The New Moonshiners
The prohibition against making your own whiskey (or vodka, gin, brandy or plain ol’ backwoods ruckus juice) is the exact opposite of magic—a purely human contrivance designed (some would argue) to stop dim-witted hillbillies from blowing themselves up and going blind from drinking pure methanol. Or (others contend) to keep a heavily taxed and eminently desirable product completely under the control of the various governments who make their nickels off man’s taste for stiff intoxicants.
And though we are certainly not the first to say so, after months spent drinking our way through Philly’s best and worst bars, we have come to the conclusion that it is time either for this prohibition against home distilling to come to a legal end or, failing that, for the people of Philadelphia to engage in a bit of time-honored and historic civil disobedience and start making their own.
But wait … we’re not really telling you to violate federal law and risk fines and imprisonment just for the sake of a few ounces of homemade oh-be-joyful, are we?
Yes. We are. And we’ve got some very good reasons.
First, Pennsylvania has a long and noble history of moonshinin’ and bootleggin’, going all the way back to 1794 and the Whiskey Rebellion, when thousands of Pennsylvanians—pissed off about President George Washington’s tax on grain whiskey produced by farmers making the best use of their leftover crop—took up arms, gathered in a field, and came this close to civil war over their right to make and sell all the damn hooch they wanted.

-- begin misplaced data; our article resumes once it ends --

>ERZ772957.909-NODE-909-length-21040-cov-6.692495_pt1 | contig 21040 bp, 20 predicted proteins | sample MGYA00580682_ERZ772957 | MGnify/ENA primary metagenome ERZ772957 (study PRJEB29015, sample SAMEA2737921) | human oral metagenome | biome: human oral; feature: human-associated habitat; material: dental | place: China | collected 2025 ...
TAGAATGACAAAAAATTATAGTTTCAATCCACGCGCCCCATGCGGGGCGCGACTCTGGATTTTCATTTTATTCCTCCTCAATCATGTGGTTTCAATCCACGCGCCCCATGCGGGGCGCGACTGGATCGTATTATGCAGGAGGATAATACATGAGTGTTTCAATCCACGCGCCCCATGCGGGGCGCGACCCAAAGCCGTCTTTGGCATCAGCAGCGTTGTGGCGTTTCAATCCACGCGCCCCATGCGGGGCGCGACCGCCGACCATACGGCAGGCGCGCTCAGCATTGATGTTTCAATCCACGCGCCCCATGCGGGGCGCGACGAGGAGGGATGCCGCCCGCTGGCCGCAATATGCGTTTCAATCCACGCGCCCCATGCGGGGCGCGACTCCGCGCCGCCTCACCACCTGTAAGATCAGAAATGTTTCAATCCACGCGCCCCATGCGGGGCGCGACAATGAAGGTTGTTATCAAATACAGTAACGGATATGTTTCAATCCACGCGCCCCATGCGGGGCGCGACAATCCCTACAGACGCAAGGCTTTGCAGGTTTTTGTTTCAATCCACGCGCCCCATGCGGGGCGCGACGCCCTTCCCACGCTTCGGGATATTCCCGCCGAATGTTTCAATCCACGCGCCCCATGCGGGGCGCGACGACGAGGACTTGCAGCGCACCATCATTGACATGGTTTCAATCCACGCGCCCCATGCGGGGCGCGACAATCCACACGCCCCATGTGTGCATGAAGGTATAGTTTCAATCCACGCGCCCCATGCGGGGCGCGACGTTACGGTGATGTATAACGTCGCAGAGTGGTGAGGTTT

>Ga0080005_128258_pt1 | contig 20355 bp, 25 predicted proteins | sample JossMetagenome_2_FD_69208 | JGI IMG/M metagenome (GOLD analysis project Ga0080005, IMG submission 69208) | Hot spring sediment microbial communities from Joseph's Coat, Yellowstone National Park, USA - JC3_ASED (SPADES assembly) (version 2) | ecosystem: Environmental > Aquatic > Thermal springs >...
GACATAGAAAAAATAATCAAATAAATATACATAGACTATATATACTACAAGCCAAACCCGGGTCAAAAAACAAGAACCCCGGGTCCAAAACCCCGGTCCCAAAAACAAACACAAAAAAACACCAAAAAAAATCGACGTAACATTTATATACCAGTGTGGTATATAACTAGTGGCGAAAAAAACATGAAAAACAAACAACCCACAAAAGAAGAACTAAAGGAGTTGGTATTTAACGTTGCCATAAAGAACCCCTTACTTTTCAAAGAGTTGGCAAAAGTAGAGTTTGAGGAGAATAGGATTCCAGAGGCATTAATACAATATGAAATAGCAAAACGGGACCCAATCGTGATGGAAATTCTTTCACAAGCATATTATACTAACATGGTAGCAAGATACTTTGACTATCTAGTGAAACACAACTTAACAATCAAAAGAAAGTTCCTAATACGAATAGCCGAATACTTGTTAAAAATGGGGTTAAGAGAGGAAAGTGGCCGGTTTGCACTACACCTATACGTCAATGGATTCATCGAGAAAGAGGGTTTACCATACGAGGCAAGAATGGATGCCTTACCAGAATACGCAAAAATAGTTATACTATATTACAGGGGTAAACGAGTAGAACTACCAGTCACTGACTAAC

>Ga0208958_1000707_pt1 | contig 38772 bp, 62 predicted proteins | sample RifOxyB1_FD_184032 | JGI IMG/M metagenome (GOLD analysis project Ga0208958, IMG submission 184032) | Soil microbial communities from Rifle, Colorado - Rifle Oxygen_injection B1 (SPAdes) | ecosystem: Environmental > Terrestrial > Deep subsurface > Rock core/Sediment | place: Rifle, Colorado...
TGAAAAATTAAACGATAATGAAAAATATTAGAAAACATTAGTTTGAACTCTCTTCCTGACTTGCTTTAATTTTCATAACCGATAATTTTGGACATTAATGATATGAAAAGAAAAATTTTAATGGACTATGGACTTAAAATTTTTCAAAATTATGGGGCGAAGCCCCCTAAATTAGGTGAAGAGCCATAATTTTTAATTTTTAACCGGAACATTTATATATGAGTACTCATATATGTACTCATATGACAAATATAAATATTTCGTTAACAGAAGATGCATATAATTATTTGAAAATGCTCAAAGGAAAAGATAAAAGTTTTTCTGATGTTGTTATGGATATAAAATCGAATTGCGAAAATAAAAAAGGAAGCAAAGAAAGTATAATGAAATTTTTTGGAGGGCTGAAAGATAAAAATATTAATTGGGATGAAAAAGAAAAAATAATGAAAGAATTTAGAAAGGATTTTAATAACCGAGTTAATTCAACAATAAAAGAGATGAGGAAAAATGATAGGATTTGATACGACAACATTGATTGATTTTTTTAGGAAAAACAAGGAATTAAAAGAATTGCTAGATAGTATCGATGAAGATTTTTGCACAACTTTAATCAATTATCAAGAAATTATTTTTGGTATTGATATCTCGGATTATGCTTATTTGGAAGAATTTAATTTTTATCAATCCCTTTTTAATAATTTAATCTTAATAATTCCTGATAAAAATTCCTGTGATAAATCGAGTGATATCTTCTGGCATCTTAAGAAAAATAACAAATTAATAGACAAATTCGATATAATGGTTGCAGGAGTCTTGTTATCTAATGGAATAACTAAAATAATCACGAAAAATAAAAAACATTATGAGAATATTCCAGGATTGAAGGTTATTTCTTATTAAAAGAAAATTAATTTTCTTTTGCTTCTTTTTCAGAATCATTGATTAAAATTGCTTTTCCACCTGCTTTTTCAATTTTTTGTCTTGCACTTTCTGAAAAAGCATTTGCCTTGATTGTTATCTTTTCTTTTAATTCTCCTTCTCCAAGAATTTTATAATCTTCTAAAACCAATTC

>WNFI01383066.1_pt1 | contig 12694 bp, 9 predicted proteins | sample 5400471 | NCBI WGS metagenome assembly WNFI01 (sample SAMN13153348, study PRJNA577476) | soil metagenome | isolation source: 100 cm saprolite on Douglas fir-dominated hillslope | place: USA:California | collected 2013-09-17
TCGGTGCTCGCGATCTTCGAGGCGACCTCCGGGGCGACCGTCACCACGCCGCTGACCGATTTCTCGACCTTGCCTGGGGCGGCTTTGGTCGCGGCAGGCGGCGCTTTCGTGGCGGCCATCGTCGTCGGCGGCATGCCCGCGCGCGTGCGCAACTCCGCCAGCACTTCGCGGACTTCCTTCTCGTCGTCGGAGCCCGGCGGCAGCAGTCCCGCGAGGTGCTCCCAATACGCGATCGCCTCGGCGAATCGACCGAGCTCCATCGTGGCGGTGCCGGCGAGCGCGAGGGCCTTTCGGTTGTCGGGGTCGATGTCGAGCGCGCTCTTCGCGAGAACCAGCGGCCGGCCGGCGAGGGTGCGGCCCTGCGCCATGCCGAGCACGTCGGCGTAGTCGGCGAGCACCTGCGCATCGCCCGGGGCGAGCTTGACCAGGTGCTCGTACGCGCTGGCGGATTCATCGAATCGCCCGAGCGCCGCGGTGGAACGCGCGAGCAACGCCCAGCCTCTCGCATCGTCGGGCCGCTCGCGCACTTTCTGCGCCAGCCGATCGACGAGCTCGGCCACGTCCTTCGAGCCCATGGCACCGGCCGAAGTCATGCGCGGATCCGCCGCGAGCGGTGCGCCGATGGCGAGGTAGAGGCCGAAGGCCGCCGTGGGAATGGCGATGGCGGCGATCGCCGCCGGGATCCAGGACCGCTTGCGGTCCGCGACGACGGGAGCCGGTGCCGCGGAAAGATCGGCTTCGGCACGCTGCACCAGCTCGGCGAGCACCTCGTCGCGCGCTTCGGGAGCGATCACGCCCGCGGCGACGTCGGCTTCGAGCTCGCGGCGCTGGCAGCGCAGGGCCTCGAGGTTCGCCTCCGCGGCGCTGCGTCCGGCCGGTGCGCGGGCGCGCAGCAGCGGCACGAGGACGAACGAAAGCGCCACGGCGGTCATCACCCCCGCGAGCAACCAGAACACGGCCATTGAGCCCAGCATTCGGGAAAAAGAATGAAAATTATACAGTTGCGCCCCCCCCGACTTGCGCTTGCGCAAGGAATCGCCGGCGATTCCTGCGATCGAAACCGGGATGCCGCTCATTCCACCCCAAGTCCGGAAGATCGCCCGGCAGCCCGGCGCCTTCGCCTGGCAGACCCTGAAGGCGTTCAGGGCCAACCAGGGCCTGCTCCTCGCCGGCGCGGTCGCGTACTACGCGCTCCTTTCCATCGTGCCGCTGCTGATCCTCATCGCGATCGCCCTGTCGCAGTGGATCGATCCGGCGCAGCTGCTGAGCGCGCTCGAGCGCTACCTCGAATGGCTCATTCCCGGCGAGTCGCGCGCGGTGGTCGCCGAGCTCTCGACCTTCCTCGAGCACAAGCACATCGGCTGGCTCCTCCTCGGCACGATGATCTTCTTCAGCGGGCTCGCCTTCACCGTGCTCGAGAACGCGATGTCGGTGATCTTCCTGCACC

Second, the prohibition against home distilling (a final loathsome vestige of the 1919 Volstead Act) is nonsensical, since it makes distilled spirits and liquors a completely different class of intoxicants—a “bad” alcohol, set off against the “good” alcohols like wine and beer (which has been legal to brew at home since 1978).
And finally, it was precisely this legalization of home-brewing that led to the explosion in American craft-brewing we’re enjoying today. It wasn’t the big multinational corporations that introduced all the ales, bitters, bocks and lambics being drunk in American brewpubs, but a bunch of half-loaded mad scientists with barrels of stout and lager fermenting away in their garages.
So yes, we’re saying that the hour has come for American home-and-craft-distillery. We’re saying it’s time to bring the modern moonshiners out of the darkness and into the light. We’re saying to be careful, certainly. To claim, if the ATF comes a-knocking, that you’re making ethanol for your hybrid (which is legal, provided you have the right paperwork). But mostly, we’re asking you to think about what a few smart fellas with some water, hops, barley, yeast and too much time on their hands have done for American beer drinkers.
And what could result if that same wild talent and passion were loosed on the world of hard liquor.
Illustration by Steve Sanford